The community invited us for a feast of river fish and plantains –all served on a huge freshly cut banana leaf on the bare ground – we reneged, however, on the fresh grubs being cooked up in the fire next to us. I guess we missed a delicacy! The Achuar were naturally hospitable and openly shared their community fellowship, music, dance and laughter in abundance, in an unpolished way.
One of the highlights at Tiinkias was the visit that night of an older shaman to our camp. He quietly prepared and drank a concoction of hallucinogenic plant extract – the “natem” — which would prepare him for a drug-induced spiritual ceremony. Maria had asked for a healing session, and in the night under the thatched roof he was whistling and shaking leaves around her in the pitch-dark. This whistling seemed to conjure a protective field while the leaves were fanning her body and dusting energy into the air around her. He pressed his hands on her body and the sounds of sucking, violent harking and spitting were heard — as if he was draining evil spirits from her. In the morning Maria had a rejuvenated glow about her.
The next couple of days we continued paddling, boating and exploring. We even paid an unexpected visit to a Peruvian military outpost, due a change in the river’s course! We finally ended up at the acclaimed Kapawi Ecolodge, also run by the Achuars. The lodge is close to the Pastanza River, and from the lodge pier, we could see pods of pink Amazon freshwater dolphins playing shyly in the water. Later, we paddled close to them.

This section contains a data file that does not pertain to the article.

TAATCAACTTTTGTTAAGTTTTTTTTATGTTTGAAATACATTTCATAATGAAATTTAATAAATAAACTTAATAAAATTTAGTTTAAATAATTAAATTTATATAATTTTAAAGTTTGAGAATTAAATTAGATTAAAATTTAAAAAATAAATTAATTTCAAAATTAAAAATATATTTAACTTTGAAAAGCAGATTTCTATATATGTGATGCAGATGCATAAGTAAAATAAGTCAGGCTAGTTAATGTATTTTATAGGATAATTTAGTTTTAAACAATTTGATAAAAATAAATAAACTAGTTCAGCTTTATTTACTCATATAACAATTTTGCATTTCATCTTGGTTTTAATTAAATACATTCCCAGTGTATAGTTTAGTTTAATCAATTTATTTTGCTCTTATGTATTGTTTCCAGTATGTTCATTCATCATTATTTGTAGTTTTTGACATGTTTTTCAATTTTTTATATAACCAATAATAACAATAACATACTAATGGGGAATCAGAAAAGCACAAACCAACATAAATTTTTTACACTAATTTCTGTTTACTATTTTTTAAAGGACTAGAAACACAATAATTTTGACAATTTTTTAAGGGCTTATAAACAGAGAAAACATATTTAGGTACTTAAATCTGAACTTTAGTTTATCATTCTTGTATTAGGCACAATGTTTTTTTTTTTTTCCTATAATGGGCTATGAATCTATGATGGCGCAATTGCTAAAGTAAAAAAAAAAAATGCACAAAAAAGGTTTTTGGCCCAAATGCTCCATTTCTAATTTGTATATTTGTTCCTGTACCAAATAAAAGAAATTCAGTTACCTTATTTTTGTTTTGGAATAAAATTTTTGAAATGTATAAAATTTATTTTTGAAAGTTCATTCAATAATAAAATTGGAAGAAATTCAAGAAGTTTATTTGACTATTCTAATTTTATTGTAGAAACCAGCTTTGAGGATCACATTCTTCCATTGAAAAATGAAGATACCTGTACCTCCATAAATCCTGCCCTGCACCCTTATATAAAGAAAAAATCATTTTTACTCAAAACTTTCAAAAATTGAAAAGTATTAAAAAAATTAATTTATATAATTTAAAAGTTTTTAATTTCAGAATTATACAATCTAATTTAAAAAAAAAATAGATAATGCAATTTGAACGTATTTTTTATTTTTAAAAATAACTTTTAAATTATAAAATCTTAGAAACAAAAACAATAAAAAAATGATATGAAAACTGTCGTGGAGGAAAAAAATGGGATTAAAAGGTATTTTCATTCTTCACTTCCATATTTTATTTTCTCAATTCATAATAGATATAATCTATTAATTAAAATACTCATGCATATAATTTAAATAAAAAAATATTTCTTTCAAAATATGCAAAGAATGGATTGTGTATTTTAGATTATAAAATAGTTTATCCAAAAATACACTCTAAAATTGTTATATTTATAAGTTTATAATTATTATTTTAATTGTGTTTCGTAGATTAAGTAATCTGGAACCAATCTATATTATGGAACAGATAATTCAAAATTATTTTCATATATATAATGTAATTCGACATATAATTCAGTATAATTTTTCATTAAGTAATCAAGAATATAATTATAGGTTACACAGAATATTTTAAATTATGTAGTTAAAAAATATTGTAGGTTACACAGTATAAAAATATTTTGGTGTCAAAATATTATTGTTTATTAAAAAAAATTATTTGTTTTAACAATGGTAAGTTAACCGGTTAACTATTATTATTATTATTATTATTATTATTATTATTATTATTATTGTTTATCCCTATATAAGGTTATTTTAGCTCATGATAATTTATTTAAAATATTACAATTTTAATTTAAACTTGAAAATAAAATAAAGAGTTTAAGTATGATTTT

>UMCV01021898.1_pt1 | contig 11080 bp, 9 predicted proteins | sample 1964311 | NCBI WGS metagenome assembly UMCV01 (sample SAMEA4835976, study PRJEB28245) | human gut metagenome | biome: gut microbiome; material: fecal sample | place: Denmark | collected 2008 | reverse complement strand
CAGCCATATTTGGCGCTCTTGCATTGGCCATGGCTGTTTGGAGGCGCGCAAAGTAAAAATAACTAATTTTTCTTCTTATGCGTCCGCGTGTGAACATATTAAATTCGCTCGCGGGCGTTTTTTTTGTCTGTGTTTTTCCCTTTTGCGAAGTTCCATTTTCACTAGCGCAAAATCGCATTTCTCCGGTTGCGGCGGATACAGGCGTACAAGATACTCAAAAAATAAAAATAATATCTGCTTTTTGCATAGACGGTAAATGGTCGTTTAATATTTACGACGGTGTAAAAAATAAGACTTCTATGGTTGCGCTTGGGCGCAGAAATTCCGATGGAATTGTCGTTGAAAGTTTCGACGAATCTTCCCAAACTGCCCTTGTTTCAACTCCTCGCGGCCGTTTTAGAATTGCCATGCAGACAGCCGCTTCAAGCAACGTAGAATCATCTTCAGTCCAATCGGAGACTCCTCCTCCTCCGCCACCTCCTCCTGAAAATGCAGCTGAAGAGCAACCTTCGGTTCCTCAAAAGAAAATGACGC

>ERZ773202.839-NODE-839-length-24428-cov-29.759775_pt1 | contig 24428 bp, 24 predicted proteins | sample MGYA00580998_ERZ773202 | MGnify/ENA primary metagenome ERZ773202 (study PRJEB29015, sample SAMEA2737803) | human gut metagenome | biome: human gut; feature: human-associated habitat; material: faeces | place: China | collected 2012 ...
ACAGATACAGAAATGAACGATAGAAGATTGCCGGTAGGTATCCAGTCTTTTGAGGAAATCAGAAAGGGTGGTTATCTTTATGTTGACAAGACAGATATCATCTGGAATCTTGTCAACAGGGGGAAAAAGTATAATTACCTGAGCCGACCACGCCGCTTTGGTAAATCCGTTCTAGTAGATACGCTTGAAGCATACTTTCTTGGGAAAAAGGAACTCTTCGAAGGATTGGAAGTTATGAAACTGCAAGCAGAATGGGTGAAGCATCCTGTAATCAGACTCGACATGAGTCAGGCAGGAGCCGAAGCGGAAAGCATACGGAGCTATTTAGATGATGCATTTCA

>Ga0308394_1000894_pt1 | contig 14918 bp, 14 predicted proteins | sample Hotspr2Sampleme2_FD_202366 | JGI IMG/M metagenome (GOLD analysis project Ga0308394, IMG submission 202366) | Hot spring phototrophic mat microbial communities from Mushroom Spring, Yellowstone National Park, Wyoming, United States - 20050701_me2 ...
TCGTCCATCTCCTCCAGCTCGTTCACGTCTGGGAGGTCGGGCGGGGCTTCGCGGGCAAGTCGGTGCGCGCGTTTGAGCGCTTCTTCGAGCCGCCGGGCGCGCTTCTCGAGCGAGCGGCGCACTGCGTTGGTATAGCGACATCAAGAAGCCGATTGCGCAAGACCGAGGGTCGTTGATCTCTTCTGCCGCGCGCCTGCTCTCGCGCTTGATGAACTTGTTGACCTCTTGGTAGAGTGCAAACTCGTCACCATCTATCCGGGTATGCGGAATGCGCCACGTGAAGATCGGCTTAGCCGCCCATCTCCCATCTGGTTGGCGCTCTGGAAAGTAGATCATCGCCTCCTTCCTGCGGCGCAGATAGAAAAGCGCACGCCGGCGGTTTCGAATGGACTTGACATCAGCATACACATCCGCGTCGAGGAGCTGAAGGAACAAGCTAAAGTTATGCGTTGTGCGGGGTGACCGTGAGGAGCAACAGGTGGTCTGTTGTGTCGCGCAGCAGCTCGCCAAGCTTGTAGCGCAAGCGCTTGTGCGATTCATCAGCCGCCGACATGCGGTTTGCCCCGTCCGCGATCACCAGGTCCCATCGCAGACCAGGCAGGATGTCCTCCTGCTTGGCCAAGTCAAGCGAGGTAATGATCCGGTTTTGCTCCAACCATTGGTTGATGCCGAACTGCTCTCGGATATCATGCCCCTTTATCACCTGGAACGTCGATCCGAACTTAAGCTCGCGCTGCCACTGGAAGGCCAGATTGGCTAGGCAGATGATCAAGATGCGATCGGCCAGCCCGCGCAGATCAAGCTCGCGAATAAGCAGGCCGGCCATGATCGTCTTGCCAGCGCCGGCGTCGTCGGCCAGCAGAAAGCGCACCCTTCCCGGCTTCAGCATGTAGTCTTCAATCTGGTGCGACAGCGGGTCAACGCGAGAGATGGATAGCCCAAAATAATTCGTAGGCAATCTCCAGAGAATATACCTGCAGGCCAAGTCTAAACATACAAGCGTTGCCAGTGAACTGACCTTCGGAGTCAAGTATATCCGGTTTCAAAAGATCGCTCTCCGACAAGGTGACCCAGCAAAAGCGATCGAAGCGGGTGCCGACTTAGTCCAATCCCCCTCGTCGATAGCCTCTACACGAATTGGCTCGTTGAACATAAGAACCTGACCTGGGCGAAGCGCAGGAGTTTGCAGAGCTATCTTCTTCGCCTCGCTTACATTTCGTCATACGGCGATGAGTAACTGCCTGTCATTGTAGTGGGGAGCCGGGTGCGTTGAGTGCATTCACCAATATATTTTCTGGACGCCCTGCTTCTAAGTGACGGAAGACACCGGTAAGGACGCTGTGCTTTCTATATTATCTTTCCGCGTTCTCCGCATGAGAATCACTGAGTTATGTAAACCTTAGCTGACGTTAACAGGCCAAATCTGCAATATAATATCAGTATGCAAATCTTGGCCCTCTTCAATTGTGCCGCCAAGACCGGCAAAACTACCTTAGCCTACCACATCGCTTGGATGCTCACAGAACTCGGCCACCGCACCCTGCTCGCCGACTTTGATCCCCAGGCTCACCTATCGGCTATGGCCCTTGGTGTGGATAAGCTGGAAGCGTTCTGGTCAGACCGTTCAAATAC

As we flew back, jerking violently through the clouds above the untouched jungle of Achuar territory, I pondered. What would the future offer these truly naturalistic people, still hunting adroitly with blow pipes and honoring their old shamanistic rituals? Under these natives’ ancestral lands lie some of the richest unexploited oil reserves in South America.
Modern Ecuador is aspiring while the Achuar shaman is quietly whistling in the dark. Perhaps it’s time to pray?
On December 4, 2013, just five days after I left Ecuador, plainclothes police officers in Quito appeared at the offices of Fundación Pachamama and proceeded to shut down their facilities. The government’s action came on the heels of indigenous protests against Ecuador’s plans to open some 6.5 million acres of rainforest to new oil drilling.